This week, lawmakers pushed for a repeal of Medicare’s sustainable growth rate (SGR) formula, and The Senior Citizens League (TSCL) saw three bills gain critical support.
SGR Repeal Remains High on “Lame Duck” Agenda
In interviews this week, key Members of Congress assured physicians and beneficiaries that a plan to repeal and replace Medicare’s SGR during the “lame duck” session is still in the works. Rep. Charles Boustany (LA-3), who serves on the GOP Doctors Caucus, said this week, “I want to get this thing taken care of so badly. I’m hopeful that we can find a way.”
Lawmakers have been debating alternatives to the SGR – the flawed formula that sets reimbursement rates for doctors who treat Medicare patients – for more than ten years. In March, they came closer than ever before to reaching a compromise, but they ultimately failed to settle on an offset to cover the cost of the $144 billion bill. Now, many key lawmakers are saying that an offset is not necessary, and that they’d like to pass an SGR repeal bill before the end of this year, even though the current “doc fix” doesn’t expire until the end of March.
Sen. Orrin Hatch (UT), the Ranking Member of the Senate Finance Committee and expected Chairman in the 114th Congress, said the legislation could realistically be attached to a package of tax extenders next month. When asked whether the bill would need an offset, he said, “It might not, let me put it that way.” Similarly, Rep. Phil Roe (TN-1), Co-Chair of the GOP Doctors Caucus, stated this week, “The answer is yes, I’ll vote for it with no offsets.”
Many lawmakers on both sides of the aisle seem to agree, and in a letter that 110 Members of Congress sent to House leaders last week, they stated: “Congress should act immediately to provide long-term relief to our seniors and their health care providers. The time for action is now. We encourage you to prioritize Medicare physician payment reform before the end of this year.”
TSCL is hopeful that lawmakers will reach a compromise before the 113th Congress comes to a close in December. Doing so would bring much needed stability to the Medicare program for both doctors and beneficiaries. We will be sure to follow the evolving negotiations closely in the coming weeks, and we will continue to encourage lawmakers on Capitol Hill to support efforts to repeal and replace the SGR formula. In addition, we urge our members and supporters to contact their Representatives to request their support for a permanent path forward. For contact information, click HERE.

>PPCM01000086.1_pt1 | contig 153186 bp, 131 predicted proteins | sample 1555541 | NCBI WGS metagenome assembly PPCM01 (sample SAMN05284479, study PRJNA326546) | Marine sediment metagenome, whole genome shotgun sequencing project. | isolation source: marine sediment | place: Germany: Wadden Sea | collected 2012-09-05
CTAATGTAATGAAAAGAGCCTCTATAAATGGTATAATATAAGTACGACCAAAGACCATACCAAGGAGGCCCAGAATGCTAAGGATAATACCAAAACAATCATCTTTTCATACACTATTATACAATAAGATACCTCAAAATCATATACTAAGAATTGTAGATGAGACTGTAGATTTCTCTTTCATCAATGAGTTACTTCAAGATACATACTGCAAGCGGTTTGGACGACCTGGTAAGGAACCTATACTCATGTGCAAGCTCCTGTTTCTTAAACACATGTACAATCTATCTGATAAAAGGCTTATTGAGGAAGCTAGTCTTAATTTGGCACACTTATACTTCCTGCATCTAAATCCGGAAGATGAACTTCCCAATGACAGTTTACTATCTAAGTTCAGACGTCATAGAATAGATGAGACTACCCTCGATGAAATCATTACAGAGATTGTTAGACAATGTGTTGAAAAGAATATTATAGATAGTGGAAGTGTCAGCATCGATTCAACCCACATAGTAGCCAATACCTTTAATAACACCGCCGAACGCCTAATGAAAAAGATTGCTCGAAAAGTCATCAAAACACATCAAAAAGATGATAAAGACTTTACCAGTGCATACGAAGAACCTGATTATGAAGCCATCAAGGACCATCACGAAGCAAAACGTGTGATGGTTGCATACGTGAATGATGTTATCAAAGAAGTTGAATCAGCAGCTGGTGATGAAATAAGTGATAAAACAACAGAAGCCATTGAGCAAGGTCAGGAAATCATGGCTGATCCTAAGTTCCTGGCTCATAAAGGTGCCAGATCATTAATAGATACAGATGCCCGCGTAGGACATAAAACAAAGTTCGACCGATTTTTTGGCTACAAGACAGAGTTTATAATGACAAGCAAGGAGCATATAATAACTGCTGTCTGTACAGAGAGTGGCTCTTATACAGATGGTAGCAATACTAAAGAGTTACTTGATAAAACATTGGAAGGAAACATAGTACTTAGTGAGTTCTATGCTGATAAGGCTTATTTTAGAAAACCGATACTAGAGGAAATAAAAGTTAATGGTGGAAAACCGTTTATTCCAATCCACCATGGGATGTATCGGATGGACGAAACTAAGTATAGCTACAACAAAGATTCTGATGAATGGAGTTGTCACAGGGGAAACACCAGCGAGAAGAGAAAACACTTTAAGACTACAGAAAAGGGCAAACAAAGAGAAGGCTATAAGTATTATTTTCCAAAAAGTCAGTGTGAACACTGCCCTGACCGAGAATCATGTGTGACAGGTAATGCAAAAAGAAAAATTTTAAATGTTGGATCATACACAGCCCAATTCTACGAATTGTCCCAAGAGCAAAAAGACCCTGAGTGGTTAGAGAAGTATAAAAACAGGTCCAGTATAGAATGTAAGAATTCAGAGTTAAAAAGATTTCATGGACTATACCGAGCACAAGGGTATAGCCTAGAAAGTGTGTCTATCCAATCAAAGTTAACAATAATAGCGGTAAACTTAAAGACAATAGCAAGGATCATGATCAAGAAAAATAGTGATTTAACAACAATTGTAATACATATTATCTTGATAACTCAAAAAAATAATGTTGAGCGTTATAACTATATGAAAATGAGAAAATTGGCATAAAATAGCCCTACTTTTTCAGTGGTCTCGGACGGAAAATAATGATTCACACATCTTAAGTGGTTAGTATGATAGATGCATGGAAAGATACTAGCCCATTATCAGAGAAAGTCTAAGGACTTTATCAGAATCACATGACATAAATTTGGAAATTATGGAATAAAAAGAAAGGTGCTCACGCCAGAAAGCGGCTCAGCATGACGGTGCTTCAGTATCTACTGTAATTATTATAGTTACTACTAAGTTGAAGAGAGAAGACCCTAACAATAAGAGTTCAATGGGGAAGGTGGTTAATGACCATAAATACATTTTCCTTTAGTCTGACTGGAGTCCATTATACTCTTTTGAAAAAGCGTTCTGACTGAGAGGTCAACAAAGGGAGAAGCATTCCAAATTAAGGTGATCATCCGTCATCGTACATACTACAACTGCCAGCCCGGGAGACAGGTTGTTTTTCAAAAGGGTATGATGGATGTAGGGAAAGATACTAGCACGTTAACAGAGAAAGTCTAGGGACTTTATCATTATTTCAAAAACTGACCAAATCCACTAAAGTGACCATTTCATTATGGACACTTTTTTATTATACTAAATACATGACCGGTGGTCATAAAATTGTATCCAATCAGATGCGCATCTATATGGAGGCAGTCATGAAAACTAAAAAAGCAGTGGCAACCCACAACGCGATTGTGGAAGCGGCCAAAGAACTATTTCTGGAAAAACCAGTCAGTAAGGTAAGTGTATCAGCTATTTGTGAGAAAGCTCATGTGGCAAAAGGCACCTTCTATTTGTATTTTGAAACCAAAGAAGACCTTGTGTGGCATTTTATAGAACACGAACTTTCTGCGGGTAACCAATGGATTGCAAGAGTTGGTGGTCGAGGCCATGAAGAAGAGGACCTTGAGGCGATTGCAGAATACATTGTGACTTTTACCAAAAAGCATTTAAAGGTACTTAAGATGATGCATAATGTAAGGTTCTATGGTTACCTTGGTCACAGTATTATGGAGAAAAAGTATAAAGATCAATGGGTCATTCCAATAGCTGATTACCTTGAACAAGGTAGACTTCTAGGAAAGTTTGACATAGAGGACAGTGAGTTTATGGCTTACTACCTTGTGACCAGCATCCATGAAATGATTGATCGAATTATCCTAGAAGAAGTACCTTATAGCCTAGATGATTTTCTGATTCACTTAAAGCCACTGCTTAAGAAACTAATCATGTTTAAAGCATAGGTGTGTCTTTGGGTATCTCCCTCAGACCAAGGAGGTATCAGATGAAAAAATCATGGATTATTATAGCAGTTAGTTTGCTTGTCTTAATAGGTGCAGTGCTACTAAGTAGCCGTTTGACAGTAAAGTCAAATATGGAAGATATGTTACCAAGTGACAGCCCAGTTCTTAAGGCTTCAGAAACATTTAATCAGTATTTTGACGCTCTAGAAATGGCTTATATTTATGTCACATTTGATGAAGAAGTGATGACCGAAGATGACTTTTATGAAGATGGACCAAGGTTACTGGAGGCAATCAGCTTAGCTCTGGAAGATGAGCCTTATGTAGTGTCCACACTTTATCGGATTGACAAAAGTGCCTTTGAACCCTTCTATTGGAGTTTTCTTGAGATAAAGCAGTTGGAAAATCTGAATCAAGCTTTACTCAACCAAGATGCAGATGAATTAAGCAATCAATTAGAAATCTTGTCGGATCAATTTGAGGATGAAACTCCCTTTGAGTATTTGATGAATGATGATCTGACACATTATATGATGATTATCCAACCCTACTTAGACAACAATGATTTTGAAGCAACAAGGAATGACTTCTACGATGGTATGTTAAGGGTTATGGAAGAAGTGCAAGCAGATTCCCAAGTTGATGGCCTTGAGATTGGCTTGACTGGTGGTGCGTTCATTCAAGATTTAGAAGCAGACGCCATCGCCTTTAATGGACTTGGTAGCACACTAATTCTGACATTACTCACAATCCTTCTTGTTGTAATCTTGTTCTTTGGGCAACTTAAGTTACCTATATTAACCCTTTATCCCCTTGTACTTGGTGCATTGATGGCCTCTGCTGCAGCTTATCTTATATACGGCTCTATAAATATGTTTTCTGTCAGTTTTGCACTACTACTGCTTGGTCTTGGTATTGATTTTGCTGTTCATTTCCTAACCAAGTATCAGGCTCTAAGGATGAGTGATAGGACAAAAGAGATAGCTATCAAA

Three Bills Gain Support
This week, three new cosponsors signed on to the Strengthening Social Security Act (H.R. 3118), bringing the total up to sixty-six. The new cosponsors are: Reps. Janice Hahn (CA-44), Elijah Cummings (MD-7), and Doris Matsui (CA-6). If signed into law, H.R. 3118 would reform the Social Security program in three ways: it would adjust the benefit formula, resulting in more generous monthly benefits; it would base COLAs upon the CPI-E, resulting in more accurate annual increases; and it would lift the cap on income subject to the payroll tax. The bill would extend the solvency of the Social Security Trust Fund responsibly, without cutting benefits for seniors.
In addition, two new cosponsors – Reps. Lloyd Doggett (TX-35) and Jackie Speier (CA-14) – signed on to the Social Security Fairness Act (H.R. 1795), bringing the total up to 136. If signed into law, the Social Security Fairness Act would repeal the Government Pension Offset (GPO) and the Windfall Elimination Provision (WEP) – two provisions that unfairly reduce the earned Social Security benefits of millions of teachers, fire fighters, peace officers, and other state or local government employees each year.
Finally, one new cosponsor, Rep. Tim Griffin (AR-2), signed on to the No Social Security for Illegal Immigrants Act (H.R. 2745). The cosponsor total is now up to thirty-three. If signed into law, H.R. 2745 would prevent Social Security credits from being earned by work done illegally. Currently, those who receive “green cards” or work authorization may file a claim for Social Security benefits based on all earnings – even earnings from jobs where they used stolen, invalid, or fraudulent Social Security numbers.
TSCL enthusiastically supports H.R. 3118, H.R. 1795, and H.R. 2745, and we were pleased to see support grow for each of them this week.